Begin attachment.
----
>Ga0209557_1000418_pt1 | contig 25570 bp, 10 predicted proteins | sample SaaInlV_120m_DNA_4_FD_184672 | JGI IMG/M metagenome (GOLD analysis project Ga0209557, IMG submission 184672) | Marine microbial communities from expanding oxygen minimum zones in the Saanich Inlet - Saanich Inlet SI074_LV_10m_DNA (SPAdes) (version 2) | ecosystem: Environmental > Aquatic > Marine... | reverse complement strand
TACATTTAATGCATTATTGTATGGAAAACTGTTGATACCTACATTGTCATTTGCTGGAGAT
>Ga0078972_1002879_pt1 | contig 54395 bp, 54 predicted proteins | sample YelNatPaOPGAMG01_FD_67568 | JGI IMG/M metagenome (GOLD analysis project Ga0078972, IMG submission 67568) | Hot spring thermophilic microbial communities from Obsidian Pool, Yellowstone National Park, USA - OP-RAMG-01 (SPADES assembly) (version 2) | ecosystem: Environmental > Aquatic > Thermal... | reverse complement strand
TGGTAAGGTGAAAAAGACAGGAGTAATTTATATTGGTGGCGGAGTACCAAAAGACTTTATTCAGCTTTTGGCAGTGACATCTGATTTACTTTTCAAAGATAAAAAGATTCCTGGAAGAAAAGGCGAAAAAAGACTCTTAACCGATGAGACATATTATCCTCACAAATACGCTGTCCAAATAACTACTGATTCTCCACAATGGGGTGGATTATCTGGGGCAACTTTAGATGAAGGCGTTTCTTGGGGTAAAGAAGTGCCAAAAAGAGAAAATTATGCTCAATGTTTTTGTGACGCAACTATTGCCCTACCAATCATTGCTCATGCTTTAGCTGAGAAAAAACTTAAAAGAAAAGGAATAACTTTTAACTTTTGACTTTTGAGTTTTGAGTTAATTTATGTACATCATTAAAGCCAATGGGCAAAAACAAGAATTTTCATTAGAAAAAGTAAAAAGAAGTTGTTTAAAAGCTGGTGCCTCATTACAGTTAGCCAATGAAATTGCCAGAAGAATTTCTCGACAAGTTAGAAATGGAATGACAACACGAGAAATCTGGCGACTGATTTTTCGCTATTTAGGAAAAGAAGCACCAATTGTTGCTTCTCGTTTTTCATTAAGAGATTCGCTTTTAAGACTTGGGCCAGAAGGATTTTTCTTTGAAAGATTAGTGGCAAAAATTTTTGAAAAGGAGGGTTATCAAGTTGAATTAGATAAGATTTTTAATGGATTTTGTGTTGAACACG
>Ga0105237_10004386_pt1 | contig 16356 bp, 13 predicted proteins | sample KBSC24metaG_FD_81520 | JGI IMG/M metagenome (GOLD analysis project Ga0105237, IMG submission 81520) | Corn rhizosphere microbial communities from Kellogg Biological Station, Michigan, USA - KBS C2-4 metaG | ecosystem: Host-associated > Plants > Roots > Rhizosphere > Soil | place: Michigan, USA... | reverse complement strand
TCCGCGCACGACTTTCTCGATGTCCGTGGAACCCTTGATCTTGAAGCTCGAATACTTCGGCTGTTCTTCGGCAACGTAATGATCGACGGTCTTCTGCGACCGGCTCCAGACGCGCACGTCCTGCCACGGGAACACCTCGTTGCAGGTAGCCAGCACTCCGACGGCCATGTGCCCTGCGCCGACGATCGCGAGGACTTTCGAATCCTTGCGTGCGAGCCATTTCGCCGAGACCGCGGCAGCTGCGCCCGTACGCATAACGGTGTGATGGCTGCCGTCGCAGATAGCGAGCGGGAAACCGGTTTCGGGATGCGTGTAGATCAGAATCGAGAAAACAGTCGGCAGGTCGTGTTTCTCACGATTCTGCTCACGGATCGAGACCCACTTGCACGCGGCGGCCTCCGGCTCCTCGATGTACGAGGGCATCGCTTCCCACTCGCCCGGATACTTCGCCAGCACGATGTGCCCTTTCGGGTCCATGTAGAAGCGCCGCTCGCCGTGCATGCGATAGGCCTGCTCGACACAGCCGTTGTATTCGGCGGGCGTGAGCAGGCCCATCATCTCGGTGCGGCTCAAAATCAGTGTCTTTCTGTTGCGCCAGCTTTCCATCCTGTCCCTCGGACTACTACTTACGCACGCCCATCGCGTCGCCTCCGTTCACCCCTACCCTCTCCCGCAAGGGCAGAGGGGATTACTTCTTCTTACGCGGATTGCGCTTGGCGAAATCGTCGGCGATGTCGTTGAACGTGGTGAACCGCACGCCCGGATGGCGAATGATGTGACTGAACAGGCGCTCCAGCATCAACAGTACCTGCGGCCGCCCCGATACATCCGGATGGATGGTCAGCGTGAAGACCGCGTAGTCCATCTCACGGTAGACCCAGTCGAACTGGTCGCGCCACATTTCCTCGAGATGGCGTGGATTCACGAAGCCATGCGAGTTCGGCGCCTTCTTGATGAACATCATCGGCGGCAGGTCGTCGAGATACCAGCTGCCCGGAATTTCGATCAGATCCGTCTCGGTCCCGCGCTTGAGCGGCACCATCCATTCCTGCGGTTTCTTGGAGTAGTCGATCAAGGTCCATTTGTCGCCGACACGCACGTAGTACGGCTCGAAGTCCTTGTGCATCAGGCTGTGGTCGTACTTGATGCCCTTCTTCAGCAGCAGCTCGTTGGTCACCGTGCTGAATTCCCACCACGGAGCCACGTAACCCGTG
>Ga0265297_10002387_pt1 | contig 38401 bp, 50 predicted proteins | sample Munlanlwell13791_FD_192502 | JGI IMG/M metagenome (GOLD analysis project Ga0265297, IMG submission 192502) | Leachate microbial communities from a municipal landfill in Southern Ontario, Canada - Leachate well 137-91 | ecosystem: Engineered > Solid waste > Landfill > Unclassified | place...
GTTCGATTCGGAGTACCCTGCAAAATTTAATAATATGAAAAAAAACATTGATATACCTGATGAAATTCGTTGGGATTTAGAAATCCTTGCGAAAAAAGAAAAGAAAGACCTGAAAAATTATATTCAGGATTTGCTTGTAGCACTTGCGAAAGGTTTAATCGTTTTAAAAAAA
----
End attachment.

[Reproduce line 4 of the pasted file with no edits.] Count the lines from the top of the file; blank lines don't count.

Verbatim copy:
TGGTAAGGTGAAAAAGACAGGAGTAATTTATATTGGTGGCGGAGTACCAAAAGACTTTATTCAGCTTTTGGCAGTGACATCTGATTTACTTTTCAAAGATAAAAAGATTCCTGGAAGAAAAGGCGAAAAAAGACTCTTAACCGATGAGACATATTATCCTCACAAATACGCTGTCCAAATAACTACTGATTCTCCACAATGGGGTGGATTATCTGGGGCAACTTTAGATGAAGGCGTTTCTTGGGGTAAAGAAGTGCCAAAAAGAGAAAATTATGCTCAATGTTTTTGTGACGCAACTATTGCCCTACCAATCATTGCTCATGCTTTAGCTGAGAAAAAACTTAAAAGAAAAGGAATAACTTTTAACTTTTGACTTTTGAGTTTTGAGTTAATTTATGTACATCATTAAAGCCAATGGGCAAAAACAAGAATTTTCATTAGAAAAAGTAAAAAGAAGTTGTTTAAAAGCTGGTGCCTCATTACAGTTAGCCAATGAAATTGCCAGAAGAATTTCTCGACAAGTTAGAAATGGAATGACAACACGAGAAATCTGGCGACTGATTTTTCGCTATTTAGGAAAAGAAGCACCAATTGTTGCTTCTCGTTTTTCATTAAGAGATTCGCTTTTAAGACTTGGGCCAGAAGGATTTTTCTTTGAAAGATTAGTGGCAAAAATTTTTGAAAAGGAGGGTTATCAAGTTGAATTAGATAAGATTTTTAATGGATTTTGTGTTGAACACG